Patients and Methods

Patients

Thirty-five Crohn's disease patients were screened for this study. Of them, 13 were enrolled in the study and 22 were excluded. The conditions for exclusion were: (i) complications (stenosis, strictures, fistulas or abscesses), (ii) patients experiencing first attack of the disease, (iii) involvement that was only ileal or colonic or extending more than the hepatic flexure, and (iv) previous resective surgery. In addition, subjects treated with oral or topical steroids, antibiotics or azathioprine in the 3 months before entry into the study, or who had ever received ciclosporin, methotrexate or infliximab were also excluded. The 13 patients (mean age 40.4 years, range 24–79) invited to participate had a Crohn's disease activity index (CDAI) of between 220 and 320, signifying mild to moderate disease. Diagnosis of Crohn's disease was ascertained according to the usual clinical criteria,16 and the site and extent of the disease were confirmed by endoscopy, histology and enteroclysis in all patients.

Treatment and assessment

Crohn's disease patients received 2 g butyrate twice a day for 8 weeks as enteric-coated tablets designed to release the active constituent in the terminal ileum and colon (Promefarm s.r.l., Milan, Italy). In vitro tests showed that coating resists disintegration at pH 1–6 and dissolves at pH > 7. All patients had had a relapse during maintenance treatment with oral mesalazine 2.4 g/day, and this treatment was continued at the same dose throughout the study. No other medication was allowed, and oral or topical steroids, antibiotics or azathioprine were discontinued at least 3 months earlier.

Full colonoscopy and ileoscopy were performed immediately before the start of the therapy and 8 weeks later, with collection of multiple size-appropriate intestinal biopsy specimens. Before treatment, samples were taken from three different locations, namely terminal ileum, caecum and ascending colon, and after treatment they were collected from the same areas as before treatment. Some biopsy samples were processed according to standard methods for traditional histology, others were homogenized for the determination of NF-κB and cytokine levels. Both endoscopical and histological investigations were carried out by physicians and pathologists unaware of the patient's treatment. The endoscopical and histological scoring system was graded from 0 to 3 as previously described.17 Laboratory data including leucocyte blood count, erythrocyte sedimentation rate (ESR), C-reactive protein (CRP), orosomucoid and fibrinogen were obtained within 1 week of entry into the investigation and after 8 weeks of treatment.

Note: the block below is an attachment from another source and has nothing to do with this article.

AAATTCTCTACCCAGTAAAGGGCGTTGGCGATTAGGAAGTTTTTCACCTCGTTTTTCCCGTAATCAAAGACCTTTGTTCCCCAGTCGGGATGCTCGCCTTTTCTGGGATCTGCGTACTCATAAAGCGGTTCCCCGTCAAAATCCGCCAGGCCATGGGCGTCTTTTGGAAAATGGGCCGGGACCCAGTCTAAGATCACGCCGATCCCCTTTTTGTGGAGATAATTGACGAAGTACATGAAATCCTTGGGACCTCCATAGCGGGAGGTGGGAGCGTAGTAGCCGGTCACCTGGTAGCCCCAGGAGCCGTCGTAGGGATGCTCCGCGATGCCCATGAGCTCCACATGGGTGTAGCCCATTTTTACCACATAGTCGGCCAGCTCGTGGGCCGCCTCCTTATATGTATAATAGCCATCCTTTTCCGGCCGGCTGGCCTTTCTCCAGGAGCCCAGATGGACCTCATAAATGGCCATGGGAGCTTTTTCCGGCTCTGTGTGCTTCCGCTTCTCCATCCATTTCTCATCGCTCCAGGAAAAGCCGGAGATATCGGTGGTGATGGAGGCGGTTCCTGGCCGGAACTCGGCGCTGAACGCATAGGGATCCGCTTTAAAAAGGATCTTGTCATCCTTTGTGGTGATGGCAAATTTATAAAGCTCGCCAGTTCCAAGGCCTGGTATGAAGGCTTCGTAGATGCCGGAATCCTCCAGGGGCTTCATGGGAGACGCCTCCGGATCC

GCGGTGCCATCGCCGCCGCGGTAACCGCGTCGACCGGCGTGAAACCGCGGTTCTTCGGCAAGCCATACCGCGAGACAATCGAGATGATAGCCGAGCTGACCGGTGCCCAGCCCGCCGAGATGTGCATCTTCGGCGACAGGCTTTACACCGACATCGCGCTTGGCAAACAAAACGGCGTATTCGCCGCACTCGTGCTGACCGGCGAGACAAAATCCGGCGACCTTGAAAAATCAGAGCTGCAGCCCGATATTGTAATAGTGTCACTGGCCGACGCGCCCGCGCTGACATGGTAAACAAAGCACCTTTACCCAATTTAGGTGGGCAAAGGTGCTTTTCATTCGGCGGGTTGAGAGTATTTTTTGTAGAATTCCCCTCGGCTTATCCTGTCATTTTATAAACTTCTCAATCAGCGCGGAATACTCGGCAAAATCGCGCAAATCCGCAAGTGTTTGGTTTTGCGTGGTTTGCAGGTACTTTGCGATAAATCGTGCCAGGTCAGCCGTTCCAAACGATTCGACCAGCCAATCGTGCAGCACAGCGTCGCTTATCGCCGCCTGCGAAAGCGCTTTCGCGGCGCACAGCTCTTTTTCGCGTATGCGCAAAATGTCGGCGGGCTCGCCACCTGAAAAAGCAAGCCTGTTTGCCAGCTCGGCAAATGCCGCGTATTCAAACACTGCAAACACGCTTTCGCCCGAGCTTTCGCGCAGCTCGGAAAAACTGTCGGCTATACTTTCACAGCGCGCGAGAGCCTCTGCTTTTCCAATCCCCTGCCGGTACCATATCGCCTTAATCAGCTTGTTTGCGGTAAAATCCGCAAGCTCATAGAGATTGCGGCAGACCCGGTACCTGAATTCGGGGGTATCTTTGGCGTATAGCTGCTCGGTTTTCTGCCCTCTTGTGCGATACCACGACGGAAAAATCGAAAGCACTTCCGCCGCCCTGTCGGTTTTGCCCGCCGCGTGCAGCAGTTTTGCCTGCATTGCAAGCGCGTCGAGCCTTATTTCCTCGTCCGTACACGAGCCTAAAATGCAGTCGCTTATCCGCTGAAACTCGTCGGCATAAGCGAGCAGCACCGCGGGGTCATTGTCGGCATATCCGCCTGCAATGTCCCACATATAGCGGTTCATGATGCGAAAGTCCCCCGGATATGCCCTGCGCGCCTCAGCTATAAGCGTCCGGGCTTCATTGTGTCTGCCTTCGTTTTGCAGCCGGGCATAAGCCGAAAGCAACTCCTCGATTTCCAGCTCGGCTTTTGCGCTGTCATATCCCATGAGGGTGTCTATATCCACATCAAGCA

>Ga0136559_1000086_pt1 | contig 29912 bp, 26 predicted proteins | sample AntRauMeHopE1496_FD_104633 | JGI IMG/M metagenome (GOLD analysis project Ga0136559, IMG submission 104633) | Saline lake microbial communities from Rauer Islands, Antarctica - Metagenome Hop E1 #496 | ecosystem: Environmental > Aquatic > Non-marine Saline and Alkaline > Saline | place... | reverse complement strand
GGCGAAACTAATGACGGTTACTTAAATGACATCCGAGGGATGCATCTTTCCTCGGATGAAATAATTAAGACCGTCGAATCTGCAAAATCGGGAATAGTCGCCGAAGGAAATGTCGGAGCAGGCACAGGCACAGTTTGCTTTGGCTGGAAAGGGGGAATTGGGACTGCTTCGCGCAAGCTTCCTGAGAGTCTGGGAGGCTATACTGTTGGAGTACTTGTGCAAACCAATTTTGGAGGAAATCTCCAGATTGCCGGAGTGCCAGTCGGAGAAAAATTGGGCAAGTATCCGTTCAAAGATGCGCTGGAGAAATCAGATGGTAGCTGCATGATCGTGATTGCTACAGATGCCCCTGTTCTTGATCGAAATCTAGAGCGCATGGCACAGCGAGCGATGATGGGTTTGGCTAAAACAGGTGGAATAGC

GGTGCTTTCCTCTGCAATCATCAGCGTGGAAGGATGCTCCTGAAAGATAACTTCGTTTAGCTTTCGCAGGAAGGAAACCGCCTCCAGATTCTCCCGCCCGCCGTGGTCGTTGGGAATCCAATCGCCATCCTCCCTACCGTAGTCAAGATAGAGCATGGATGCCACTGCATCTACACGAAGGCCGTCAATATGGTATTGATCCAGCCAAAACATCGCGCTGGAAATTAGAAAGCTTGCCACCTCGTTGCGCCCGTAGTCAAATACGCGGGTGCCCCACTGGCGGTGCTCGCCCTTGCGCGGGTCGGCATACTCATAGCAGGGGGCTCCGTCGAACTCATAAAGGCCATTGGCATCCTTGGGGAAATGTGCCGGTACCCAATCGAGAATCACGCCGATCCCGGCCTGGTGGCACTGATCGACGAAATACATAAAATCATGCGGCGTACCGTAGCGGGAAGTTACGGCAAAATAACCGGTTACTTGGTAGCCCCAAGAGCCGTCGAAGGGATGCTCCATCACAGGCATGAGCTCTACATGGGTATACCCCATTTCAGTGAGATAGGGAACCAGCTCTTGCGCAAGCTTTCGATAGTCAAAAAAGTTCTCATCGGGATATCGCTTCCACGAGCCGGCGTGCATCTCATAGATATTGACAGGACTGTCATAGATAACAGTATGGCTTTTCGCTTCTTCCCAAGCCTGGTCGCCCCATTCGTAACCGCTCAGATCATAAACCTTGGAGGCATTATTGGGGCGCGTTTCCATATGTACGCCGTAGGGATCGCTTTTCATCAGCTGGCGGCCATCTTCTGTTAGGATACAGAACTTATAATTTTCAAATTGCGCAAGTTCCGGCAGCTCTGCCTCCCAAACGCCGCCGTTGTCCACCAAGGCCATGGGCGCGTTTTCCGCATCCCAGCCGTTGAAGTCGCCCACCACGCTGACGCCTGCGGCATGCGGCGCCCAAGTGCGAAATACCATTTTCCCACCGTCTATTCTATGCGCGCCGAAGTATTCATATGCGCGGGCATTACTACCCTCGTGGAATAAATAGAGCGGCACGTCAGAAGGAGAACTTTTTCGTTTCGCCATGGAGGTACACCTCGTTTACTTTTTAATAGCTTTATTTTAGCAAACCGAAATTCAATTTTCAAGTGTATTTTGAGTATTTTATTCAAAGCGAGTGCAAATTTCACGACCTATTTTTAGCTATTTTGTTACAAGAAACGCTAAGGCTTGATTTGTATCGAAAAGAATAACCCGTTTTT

Disease activity was assessed by CDAI. Patients with scores below 150 were classified as being in remission, whereas those with scores over 450 had severe disease.16 CDAI was determined in the week before the start of therapy, after 4 and 8 weeks of treatment, and 2 weeks after the end of therapy. Clinical response, defined as a decrease in CDAI by at least 70 points, or complete remission, defined as a CDAI < 150 points, were the primary endpoints of the study. All the clinical features of patients are reported in Table 1.

Table 1.  Clinical data for patients with Crohn's disease
Patient no.Age (years)SexDisease duration (years)Number of recurrencesPrevious treatmentCDAI (weeks)Response to treatment
04810
  1. AZA, azathioprine; CDAI, Crohn's disease activity index.

161M 21Steroids250205138136Complete
245F 52Antibiotics, steroids224170162166Absent
325M 11Antibiotics, steroids288206151164Partial
446M 43Antibiotics, steroids253207130149Complete
531F 11Steroids28212210792Complete
631F 62Steroids252 76 93102Complete
737M182Antibiotics, steroids306
837M 11Steroids245155169156Partial
979M145Steroids291247263240Absent